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Scotland in the Late 13th Century

Alexander III is generally recognised as one of the greatest Kings of Scotland. Born in 1241 in Roxburgh, he was crowned King in 1249 at the age of eight, and immediately became a political pawn in the struggle for power between the great men of the kingdom. Married to the princess Margaret of England (daughter of Henry III) in 1251, Alexander found himself facing a demand that he perform homage to his new father-in-law. Presumably guided by his regents, he refused.

Gaining his majority at the age of 21, Alexander went on to beat off a Norwegian fleet commanded by King Haakon at the Battle of Largs in 1263, and in 1266 persuaded Norway to part with the Hebrides and the Isle of Man in return for cash.

Although Alexander and Margaret had three children, the youngest, David, died at the age of 9 in 1281, and in the first four months of 1283 was followed by his brother Alexander (20), and sister Margaret at the age of 23 while giving birth to her first child, also called Margaret, from her marriage to King Eirik II of Norway. During 1284, this one remaining member of the royal line was made heir, while Alexander sought a new wife to provide a stronger successor to the throne.

Having married Yolande de Dreux in 1285, Alexander was riding home to his new wife in March 1286 when his horse threw him in the dark. Scotland had lost one of its greatest kings, and was left with only a three year old child in Norway as its monarch.

Arrangements were made for Margaret to be brought to Scotland, but it wasn't until 1290 that she set sail. However, on the journey she became increasingly ill, and in Orkney she died at the age of 7.

Left with no heir, the nobility of Scotland turned to Edward I of England in an attempt to avoid civil war, hoping that Edward could decide on who had the best claim to the throne from the 13 claimants who came forward.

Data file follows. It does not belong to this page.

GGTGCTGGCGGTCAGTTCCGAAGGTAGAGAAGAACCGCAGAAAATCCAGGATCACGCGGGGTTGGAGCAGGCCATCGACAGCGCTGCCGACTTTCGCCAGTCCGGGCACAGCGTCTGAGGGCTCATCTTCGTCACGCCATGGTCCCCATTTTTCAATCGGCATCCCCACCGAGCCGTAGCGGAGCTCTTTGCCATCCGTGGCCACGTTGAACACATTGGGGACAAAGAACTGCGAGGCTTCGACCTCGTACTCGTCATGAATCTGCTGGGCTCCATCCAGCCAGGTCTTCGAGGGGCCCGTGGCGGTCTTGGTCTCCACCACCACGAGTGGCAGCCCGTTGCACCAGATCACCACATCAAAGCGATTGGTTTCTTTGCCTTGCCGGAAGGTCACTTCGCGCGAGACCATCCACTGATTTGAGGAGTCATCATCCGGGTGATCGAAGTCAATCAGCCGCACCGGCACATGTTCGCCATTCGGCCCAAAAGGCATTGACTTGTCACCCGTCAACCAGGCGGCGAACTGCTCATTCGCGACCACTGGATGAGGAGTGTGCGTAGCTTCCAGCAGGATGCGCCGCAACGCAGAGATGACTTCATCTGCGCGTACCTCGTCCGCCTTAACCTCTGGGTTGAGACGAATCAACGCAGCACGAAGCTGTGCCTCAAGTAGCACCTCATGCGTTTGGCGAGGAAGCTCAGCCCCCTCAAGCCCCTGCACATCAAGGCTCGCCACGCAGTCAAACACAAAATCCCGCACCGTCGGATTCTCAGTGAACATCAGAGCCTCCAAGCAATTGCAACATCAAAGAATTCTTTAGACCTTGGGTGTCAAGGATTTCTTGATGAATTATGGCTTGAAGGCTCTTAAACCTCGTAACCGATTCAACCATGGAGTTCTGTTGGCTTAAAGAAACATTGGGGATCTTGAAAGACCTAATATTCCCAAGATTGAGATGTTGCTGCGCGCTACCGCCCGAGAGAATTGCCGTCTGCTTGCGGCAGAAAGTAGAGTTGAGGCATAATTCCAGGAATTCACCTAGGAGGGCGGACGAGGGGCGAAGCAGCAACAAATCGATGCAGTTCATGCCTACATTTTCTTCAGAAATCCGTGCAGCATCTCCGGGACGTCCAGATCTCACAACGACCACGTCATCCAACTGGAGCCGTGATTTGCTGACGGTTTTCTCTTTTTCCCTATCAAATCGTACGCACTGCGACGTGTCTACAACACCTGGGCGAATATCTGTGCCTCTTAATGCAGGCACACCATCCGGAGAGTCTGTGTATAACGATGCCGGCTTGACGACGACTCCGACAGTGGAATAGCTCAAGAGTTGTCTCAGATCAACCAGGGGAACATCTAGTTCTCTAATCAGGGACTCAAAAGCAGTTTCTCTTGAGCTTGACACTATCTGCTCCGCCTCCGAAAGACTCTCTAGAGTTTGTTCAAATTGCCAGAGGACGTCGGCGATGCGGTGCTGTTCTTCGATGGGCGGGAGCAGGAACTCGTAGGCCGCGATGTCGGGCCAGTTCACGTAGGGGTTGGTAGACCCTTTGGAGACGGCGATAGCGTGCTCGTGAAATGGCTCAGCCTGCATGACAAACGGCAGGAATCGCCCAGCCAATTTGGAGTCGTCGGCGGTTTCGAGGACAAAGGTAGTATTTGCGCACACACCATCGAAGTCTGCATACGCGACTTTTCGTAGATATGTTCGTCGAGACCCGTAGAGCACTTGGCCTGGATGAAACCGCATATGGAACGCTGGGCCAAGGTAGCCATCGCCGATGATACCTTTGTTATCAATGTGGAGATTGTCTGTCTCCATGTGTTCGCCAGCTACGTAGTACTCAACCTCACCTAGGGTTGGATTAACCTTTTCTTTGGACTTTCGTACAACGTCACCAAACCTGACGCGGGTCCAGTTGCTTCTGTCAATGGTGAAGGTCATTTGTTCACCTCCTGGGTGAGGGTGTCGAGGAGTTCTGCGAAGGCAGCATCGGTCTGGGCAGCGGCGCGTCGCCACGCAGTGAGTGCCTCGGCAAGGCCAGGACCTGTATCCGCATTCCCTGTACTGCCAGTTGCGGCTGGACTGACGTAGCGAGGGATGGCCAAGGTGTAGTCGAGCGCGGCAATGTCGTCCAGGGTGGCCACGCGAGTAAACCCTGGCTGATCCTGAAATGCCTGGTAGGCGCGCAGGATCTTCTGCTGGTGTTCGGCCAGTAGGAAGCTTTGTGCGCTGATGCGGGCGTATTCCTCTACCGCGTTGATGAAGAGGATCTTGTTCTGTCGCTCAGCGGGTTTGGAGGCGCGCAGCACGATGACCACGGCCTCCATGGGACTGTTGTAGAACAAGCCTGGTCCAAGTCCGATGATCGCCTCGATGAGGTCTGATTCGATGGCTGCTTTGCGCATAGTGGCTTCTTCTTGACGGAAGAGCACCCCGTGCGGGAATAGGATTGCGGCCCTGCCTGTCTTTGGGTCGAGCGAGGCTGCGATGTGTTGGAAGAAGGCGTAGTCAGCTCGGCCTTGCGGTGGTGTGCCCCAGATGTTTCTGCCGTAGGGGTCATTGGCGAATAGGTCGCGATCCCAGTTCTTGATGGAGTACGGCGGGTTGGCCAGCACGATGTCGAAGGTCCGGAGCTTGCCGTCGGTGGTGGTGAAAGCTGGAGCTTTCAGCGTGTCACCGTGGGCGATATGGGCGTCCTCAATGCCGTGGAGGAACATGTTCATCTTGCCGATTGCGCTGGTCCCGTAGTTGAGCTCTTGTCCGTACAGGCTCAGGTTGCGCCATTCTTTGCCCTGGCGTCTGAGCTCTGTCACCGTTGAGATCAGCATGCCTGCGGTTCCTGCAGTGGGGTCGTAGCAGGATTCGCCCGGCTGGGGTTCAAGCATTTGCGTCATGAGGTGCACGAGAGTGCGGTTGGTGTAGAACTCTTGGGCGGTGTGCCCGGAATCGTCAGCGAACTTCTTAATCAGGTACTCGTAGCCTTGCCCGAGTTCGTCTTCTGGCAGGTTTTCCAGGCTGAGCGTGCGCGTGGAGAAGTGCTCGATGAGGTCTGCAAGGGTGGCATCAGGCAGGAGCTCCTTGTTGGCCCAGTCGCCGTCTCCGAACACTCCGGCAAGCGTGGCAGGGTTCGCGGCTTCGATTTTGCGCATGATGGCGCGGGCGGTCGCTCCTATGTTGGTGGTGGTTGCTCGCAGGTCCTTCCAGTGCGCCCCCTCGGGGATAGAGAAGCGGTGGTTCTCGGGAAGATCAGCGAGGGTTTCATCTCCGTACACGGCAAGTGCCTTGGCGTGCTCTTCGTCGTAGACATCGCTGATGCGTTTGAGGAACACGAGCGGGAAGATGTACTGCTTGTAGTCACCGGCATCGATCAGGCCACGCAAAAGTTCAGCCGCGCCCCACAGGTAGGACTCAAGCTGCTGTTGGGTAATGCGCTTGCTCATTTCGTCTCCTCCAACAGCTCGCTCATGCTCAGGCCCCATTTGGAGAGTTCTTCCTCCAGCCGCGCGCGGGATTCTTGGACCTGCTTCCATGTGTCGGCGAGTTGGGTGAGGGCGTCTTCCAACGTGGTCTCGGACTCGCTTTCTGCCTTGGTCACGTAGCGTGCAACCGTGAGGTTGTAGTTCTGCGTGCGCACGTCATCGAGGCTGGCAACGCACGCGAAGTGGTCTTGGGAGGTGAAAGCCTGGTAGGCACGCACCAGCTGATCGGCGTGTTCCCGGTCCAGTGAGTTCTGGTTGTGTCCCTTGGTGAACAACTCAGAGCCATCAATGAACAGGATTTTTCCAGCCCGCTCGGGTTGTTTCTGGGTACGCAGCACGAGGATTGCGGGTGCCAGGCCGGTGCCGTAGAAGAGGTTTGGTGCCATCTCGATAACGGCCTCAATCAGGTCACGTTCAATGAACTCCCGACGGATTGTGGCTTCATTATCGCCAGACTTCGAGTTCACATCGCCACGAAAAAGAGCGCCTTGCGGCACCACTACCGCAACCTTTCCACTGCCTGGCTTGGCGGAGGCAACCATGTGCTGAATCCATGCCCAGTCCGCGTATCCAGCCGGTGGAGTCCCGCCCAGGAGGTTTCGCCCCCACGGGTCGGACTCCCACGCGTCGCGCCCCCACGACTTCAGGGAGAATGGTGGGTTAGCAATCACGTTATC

In 1292, in what appears to be a calculated move, Edward chose John de Balliol as King, and effectively set him up as an English puppet. Over the next four years, Balliol was increasingly humiliated by Edward, and eventually took a stand by signing a treaty of mutual assistance with Norway and France in 1296 which led Edward to invade in an effort to bring his puppet back into line. Slaughtering the population of Berwick, and defeating the Scots at Dunbar on the 27th April, Edward gained full control of Scotland and forced Balliol to abdicate under duress.

Balliol was imprisoned in the Tower of London, and Edward garrisoned the castles of Scotland with his troops. Sheriffs were appointed to enforce the laws and suppress any hint of further rebellion, and the nobility of Scotland were summoned to Berwick to sign an oath of allegiance to Edward in return for retaining their lands - known as the Ragman Roll due to the number of seals hanging from it.

Resentment and unrest simmered below the surface, waiting for a spark to light the flame which would turn into a full-scale war to recover the lost independence of Scotland. William Wallace was to be the man to provide the spark.

 

 

Supported by:

Adcroft Hilton

Chatelherault

Celebrating Lanarkshire

Holiday Inn Express

 
   

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